The Sixth Annual Conflict Transformation Workshop, titled Coexistence and Trust-building: Transforming Relationships, was held from December 16th to 20th, 2007 in New Delhi. Opening with an introduction to the field of peacebuilding with a special emphasis on the framework of conflict transformation, the five-day Workshop addressed several themes including: Education for a Culture of Peace, Public Diplomacy in Conflict Resolution Processes, Coexistence in Practice, Role of the Media in Conflict Generation and Conflict Transformation.
The relationship between Trust-building and Conflict Transformation was a central theme of the 2007 Workshop. WISCOMP invited Prof. Nicholas Wheeler, an international scholar in the new and dynamic field of Trust-building, to conduct a daylong Workshop on this subject. Prof. Wheeler used multiple formats including lecture, group discussion, role-plays (with Indian participants role-playing Pakistani policymakers and Pakistani participants doing the same for India) and reflection exercises to explore joint initiatives that might promote trust and cooperation and stimulate a future for sustainable peace between the two countries.
The workshop included a closed-door interaction with Mr. T.C.A. Raghavan, Joint Secretary (PAI), Ministry of External Affairs, Government of India. The dialogue was organized keeping in mind the important need for multi-track engagement and interaction with policymakers and diplomats.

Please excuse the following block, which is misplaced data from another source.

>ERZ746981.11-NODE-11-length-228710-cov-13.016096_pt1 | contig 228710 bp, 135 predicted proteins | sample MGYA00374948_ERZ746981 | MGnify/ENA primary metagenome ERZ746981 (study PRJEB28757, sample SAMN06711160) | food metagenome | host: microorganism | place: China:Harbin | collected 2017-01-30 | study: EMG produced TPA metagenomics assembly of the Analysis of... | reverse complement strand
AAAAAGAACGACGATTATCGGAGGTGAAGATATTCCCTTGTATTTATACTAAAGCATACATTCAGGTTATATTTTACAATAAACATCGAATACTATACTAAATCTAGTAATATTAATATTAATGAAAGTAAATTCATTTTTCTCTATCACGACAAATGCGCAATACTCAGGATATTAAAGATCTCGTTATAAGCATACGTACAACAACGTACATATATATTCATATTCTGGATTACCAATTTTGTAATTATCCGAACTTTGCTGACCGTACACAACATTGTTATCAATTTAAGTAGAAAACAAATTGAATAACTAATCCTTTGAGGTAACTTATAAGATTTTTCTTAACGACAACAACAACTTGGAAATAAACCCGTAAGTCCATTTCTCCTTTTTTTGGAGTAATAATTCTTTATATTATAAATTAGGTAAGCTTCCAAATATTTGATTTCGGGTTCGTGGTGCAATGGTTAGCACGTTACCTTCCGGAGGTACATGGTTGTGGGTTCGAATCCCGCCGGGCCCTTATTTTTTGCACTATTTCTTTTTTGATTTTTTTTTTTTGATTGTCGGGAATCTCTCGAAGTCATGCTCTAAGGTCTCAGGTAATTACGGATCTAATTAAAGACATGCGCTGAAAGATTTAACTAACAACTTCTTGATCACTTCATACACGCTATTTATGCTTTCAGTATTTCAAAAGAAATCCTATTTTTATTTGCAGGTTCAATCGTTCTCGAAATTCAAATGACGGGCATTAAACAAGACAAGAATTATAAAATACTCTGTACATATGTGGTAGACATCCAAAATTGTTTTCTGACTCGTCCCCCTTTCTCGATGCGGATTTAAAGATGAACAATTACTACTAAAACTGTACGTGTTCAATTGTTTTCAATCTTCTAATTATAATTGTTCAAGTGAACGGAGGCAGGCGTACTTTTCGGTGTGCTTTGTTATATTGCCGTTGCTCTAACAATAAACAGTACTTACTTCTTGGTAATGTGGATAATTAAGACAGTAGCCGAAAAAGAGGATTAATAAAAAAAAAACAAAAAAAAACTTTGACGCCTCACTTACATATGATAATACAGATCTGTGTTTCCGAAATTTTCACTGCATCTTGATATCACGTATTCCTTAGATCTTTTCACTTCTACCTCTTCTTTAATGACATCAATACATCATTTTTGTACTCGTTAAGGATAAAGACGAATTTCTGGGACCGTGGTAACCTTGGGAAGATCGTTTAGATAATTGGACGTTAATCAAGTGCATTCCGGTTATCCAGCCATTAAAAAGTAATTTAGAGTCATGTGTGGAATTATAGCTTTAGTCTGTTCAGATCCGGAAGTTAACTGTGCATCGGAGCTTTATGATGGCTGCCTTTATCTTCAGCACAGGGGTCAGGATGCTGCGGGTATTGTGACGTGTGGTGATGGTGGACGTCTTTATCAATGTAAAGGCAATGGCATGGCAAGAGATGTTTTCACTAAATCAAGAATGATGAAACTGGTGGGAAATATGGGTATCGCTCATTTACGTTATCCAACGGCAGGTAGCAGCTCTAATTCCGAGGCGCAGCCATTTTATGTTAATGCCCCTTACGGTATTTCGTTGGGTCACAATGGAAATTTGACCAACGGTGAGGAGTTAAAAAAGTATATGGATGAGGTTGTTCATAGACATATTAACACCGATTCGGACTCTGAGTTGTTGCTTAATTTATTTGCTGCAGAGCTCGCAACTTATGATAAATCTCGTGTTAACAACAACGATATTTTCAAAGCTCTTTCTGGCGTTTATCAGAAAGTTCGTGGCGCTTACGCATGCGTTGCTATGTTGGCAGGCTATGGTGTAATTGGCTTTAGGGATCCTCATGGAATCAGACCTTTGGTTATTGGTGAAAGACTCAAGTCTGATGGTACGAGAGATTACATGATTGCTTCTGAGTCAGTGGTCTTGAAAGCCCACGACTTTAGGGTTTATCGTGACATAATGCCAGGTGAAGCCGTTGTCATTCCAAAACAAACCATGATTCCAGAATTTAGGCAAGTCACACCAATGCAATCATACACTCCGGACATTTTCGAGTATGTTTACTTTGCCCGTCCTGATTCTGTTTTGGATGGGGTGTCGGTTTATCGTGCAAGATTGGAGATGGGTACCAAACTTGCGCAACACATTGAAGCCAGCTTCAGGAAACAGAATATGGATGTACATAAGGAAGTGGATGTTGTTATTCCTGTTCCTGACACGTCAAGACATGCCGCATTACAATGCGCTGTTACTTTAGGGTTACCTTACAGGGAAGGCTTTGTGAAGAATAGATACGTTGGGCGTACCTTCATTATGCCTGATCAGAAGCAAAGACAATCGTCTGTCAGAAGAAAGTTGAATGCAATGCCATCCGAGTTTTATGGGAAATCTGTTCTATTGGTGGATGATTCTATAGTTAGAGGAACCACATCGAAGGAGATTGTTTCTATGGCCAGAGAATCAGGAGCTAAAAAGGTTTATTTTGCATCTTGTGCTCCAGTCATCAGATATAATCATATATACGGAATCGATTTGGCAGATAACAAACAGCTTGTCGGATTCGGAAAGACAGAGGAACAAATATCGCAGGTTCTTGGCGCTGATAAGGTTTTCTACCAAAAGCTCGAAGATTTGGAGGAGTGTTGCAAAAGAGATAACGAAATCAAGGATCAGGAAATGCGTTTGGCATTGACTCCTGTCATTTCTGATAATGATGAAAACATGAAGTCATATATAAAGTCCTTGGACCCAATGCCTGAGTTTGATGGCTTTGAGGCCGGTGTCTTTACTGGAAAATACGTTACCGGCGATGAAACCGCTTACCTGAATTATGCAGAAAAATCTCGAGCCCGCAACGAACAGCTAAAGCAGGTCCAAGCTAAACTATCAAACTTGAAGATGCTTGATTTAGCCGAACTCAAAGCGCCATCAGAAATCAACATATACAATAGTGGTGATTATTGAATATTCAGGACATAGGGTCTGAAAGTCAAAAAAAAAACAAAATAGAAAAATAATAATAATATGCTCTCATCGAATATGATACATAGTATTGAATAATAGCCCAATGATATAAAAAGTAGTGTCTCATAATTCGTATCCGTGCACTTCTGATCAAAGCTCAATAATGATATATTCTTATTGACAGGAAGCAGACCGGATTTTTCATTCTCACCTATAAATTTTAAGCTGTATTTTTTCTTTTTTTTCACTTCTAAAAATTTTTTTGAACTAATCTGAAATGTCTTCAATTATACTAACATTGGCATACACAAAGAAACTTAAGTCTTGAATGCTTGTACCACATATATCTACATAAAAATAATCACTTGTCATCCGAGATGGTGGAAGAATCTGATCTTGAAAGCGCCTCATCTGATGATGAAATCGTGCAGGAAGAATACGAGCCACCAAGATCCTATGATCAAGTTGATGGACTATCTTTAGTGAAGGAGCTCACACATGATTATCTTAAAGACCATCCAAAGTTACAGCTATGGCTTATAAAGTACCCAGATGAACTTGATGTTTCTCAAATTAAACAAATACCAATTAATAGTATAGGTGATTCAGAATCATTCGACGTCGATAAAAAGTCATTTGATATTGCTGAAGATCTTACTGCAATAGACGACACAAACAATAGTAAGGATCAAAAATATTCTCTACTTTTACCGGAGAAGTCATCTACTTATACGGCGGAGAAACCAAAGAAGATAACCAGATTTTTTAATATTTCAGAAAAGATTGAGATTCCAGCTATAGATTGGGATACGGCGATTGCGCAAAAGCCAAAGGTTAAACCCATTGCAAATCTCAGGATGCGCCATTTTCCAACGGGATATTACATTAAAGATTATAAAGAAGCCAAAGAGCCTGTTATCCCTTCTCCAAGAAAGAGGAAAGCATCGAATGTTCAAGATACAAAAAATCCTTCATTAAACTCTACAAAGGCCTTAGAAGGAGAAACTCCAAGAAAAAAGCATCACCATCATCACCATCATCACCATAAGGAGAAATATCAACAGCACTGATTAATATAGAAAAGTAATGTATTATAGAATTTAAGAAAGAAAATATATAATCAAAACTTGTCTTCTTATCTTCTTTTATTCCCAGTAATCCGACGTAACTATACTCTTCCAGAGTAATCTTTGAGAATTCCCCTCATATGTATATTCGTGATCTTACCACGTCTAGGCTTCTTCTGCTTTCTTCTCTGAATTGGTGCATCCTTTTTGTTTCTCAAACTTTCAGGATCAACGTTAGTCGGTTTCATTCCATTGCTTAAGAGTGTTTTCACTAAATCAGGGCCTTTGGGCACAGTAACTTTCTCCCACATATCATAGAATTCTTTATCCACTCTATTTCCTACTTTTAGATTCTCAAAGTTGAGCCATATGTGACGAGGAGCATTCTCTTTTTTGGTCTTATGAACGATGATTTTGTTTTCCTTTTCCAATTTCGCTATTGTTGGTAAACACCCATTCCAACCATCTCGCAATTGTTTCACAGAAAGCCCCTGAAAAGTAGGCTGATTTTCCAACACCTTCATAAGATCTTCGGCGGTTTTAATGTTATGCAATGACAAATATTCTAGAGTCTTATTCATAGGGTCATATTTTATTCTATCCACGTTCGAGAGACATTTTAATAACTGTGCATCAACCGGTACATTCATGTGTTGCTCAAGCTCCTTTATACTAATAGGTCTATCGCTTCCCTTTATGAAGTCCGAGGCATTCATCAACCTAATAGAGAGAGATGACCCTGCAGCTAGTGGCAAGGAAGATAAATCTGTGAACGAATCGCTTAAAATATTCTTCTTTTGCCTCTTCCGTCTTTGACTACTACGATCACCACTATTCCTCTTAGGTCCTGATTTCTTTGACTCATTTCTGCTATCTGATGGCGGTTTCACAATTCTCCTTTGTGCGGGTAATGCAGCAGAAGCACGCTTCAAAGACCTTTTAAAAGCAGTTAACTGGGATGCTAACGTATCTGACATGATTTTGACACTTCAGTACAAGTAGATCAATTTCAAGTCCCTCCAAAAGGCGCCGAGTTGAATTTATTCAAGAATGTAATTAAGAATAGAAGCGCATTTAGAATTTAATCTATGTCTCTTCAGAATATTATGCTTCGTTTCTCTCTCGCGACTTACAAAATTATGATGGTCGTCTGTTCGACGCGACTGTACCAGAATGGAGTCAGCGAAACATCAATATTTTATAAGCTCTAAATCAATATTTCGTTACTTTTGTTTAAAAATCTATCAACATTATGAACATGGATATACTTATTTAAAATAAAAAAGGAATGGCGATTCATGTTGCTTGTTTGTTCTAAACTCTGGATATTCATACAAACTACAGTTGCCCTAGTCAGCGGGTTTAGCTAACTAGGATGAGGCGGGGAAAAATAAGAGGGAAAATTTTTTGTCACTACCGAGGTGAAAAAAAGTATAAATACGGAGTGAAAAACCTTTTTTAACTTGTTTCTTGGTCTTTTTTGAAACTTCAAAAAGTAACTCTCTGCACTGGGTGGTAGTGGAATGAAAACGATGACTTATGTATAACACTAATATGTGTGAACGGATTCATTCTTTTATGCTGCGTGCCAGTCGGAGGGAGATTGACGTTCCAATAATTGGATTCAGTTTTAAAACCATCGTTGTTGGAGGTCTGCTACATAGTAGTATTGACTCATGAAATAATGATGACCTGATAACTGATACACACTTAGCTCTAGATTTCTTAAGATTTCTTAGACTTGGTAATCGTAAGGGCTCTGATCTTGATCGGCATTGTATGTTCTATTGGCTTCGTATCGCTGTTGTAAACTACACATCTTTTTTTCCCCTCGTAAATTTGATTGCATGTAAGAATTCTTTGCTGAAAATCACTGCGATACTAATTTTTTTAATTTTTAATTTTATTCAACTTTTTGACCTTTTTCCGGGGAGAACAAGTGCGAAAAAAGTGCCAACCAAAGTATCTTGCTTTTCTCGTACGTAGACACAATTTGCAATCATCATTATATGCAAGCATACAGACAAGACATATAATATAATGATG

As part of its efforts to build strategic partnerships between the various tracks engaged in peacebuilding, WISCOMP collaborated with The United Service Institution of India (USI), New Delhi, this year to organize an interaction with members of the armed forces on the subject of military confidence building measures (CBMs) between India and Pakistan. Titled Military CBMs and Inter-Action on UN Peacekeeping Missions between India and Pakistan, the WISCOMP panel discussion at USI explored perspectives from the armed forces in the context of Conflict Transformation between India and Pakistan. In addition, the discussion looked at spaces for transformation that United Nations Peacekeeping missions have afforded to Indian and Pakistani officers. In light of the fact that Pakistani and Indian army officers have had extensive interactions and collaboration on these missions, the session explored UN peacekeeping as a “connector” between the two countries.